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Private Fleet Car Review: Suzuki Vitara S Turbo All-Grip.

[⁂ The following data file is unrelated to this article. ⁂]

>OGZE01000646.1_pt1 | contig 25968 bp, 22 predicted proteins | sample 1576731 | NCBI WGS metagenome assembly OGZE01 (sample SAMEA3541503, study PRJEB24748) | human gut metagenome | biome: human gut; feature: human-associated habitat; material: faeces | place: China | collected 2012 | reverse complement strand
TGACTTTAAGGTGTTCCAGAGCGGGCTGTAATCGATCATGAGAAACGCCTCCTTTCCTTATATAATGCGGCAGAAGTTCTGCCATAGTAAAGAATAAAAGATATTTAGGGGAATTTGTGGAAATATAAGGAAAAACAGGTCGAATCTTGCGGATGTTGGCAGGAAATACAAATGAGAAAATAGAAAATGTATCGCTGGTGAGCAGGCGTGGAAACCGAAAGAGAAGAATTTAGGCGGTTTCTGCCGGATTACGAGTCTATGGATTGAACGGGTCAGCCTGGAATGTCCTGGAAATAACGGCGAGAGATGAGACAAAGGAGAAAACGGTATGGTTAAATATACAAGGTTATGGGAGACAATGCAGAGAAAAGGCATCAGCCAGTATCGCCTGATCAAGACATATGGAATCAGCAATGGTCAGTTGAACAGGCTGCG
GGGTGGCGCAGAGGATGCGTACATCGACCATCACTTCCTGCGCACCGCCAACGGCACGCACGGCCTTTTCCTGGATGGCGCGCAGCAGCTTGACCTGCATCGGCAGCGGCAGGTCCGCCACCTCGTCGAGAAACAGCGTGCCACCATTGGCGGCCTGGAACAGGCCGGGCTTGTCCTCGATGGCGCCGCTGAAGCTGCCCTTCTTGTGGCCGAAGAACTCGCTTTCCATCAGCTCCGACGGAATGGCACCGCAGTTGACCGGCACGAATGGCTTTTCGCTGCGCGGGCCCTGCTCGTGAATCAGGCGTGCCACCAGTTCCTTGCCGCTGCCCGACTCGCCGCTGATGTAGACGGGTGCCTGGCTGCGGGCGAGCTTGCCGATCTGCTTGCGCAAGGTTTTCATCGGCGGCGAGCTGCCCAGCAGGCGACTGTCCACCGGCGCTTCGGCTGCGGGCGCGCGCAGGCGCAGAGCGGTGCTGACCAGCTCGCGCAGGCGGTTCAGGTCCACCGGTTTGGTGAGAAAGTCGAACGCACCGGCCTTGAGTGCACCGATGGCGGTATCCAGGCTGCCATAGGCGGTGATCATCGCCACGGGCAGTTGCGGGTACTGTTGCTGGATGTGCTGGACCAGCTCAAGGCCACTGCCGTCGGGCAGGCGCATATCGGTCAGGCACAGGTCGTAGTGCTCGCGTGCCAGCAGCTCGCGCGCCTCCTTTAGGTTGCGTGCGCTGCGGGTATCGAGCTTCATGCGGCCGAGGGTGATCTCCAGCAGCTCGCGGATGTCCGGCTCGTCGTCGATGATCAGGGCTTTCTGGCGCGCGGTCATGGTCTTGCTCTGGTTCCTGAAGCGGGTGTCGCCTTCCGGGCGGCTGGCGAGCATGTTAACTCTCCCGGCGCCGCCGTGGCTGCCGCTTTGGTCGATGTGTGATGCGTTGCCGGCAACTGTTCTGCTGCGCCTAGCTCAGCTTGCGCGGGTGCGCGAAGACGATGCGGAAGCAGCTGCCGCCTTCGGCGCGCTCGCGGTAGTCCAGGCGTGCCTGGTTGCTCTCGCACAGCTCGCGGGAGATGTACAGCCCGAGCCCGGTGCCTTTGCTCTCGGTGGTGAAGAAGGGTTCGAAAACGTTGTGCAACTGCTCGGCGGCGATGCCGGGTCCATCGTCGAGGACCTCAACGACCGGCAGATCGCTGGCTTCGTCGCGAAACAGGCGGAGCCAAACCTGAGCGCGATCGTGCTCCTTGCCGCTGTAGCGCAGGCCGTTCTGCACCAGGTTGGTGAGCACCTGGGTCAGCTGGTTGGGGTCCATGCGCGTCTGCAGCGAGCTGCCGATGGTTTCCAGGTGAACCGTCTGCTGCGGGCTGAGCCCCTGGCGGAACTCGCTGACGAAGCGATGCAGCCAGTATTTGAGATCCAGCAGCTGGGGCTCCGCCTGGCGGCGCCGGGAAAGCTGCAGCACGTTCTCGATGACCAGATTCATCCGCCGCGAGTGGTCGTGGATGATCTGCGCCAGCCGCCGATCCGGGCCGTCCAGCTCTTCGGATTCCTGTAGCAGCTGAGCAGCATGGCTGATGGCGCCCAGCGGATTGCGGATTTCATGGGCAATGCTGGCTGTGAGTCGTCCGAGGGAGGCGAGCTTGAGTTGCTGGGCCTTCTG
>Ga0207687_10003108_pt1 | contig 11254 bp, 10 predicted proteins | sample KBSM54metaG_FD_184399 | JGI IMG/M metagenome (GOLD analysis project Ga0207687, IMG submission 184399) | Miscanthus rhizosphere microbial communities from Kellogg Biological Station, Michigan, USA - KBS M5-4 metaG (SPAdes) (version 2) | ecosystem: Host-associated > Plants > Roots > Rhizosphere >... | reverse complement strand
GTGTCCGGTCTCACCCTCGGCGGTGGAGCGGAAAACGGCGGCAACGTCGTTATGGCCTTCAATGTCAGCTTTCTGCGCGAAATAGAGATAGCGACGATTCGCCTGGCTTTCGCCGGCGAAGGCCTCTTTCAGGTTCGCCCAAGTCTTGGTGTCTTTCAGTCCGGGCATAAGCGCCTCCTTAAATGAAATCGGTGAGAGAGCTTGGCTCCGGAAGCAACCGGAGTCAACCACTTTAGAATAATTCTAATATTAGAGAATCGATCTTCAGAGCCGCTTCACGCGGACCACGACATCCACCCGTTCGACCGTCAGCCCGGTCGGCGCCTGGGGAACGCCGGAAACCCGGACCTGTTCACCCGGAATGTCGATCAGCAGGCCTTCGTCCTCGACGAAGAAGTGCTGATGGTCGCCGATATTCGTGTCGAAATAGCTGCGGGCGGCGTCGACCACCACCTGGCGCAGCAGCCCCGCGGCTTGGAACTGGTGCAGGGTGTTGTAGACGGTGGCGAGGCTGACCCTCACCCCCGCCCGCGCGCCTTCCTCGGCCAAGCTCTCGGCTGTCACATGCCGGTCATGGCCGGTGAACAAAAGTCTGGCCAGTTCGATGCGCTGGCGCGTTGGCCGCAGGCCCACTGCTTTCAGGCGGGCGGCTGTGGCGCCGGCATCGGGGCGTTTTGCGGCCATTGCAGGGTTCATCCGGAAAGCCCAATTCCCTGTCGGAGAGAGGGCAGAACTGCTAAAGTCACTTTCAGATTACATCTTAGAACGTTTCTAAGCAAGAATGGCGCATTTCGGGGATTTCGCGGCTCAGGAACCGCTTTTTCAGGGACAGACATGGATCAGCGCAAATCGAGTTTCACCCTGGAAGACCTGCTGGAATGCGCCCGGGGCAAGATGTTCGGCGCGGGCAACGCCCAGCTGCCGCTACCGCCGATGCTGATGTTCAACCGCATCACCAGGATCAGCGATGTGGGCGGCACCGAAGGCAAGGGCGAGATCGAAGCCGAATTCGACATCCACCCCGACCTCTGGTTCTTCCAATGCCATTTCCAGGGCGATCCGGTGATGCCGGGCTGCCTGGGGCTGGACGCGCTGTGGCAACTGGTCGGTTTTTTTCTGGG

It’s been some time between drives with Suzuki’s cool and funky Vitara. A recent catch-up with the turbocharged petrol fed S Turbo All-Grip, one built in November 2016 and close to ten thousand kilometres on it gave us a chance to see how they’ve held together.Sizewise the Vitara is a compact machine, with an overall length of just 4175mm. However clever packaging sees a wheelbase of 2500mm squeezed in. Breadth and height is decent too, at 1775mm and 1610mm. Up front is a 1.4L BoosterJet four, complete with 103kW and 220 torques from 1500 to 4000 revs. Transmission is a six speed auto and a torque split system to divert oomph from the front to the rear on demand.Having said that there is a drive mode selector button inside for Sports and Sand/Snow which lights up on the monochrome centre dash display. The switchover is seamless but the transmission was prone to stuttering and hesitation when cold. There’s a win for economy though, with a thousand kilometre week finishing on 6.1L of 95RON being consumed per one hundred kilometres. That’s from a 47 litre tank and pretty much on the money with Suzuki claiming a 6.2L/100 km for the combined cycle.Acceleration is pretty good, with that level of torque matching the light weight (1235 kg plus fuel and passengers). It’ll quickly and quietly drop a cog or two on demand and roll forward at speed easily enough. Overtaking then also becomes a simple matter of flexing the right ankle, and thanks again to its light weight, stopping is a brezze. Time and again the brakes would haul up the All-Grip with less than usual pressure but it helps when the pedal travel is intuitive and pressured well enough.It’s still the edgy yet slightly boxy shape that was available in the noughties, if perhaps somewhat more upright and squared off at either end. The front end sports LED driving lights in the lwoer quarters but also has globe lit driving lights that come on and override the LEDs when a switch on the indicator stalk is used. Hmm….The grille itself is a series of hexagons but it’s a solid sheet, meaning air is drawn in only through the lower extremities.Rubber is not off road suitable, even though the Vitara is, ostensibly, capable of light off-roading. They’re 17 inch Continentals with a 215/55 profile, wrapping five spoke black alloys. Dry weather grip is superb but in the wet weather they combined with the MacPherson strut front & torsion beam rear to feel skittish. The coil springs fitted to the Vitara S Turbo All-Grib are tuned for a more sports oriented ride, with a small amount of compliance dialed in to give comfort initially. As such the whole package needed dialing back on accelerator and steering input on Sydney’s greasy roads, just to be sure.Ride and handling is well sorted otherwise. It’s comfortable, if a touch taut. Bang crash is minimal on catseyes, speed reducing bumps in shopping centres, and the bigger road based bumps. Unsettled surfaces have the Vitara All-Grip unflustered and the suspension tune allows the dips and wallows to be flattened out with nary an intrusion felt past a momentary bump. Turn-in is precise and feedback is natural from the front.Inside is a compact but non-claustrophobic workspace. There’s splashes of colour such as the red ringed speedo and tacho displays matched by the simple twist and open airvents, a metallic grey insert on the passenger’s side of the dash, and alloy plastic touches on the tiller and gear selector. The radio is AM/FM only in this one, but partners with Apple CarPlay and voice command to provide interactivity. Satnav is standard across the Vitara range.Safety is high with seven airbags including a kneebag, with a full suite of traction control systems. Autonomous Emergency Braking isn’t fitted but remember that this car was built a year and a half ago from the review date. ISOFIX seat restraint points are standard. Hill Hold Control is also fitted to all autos and Hill Descent Control is available for the All-Grip. There’s parking sensors, rain sensing wipers and reverse camera as well.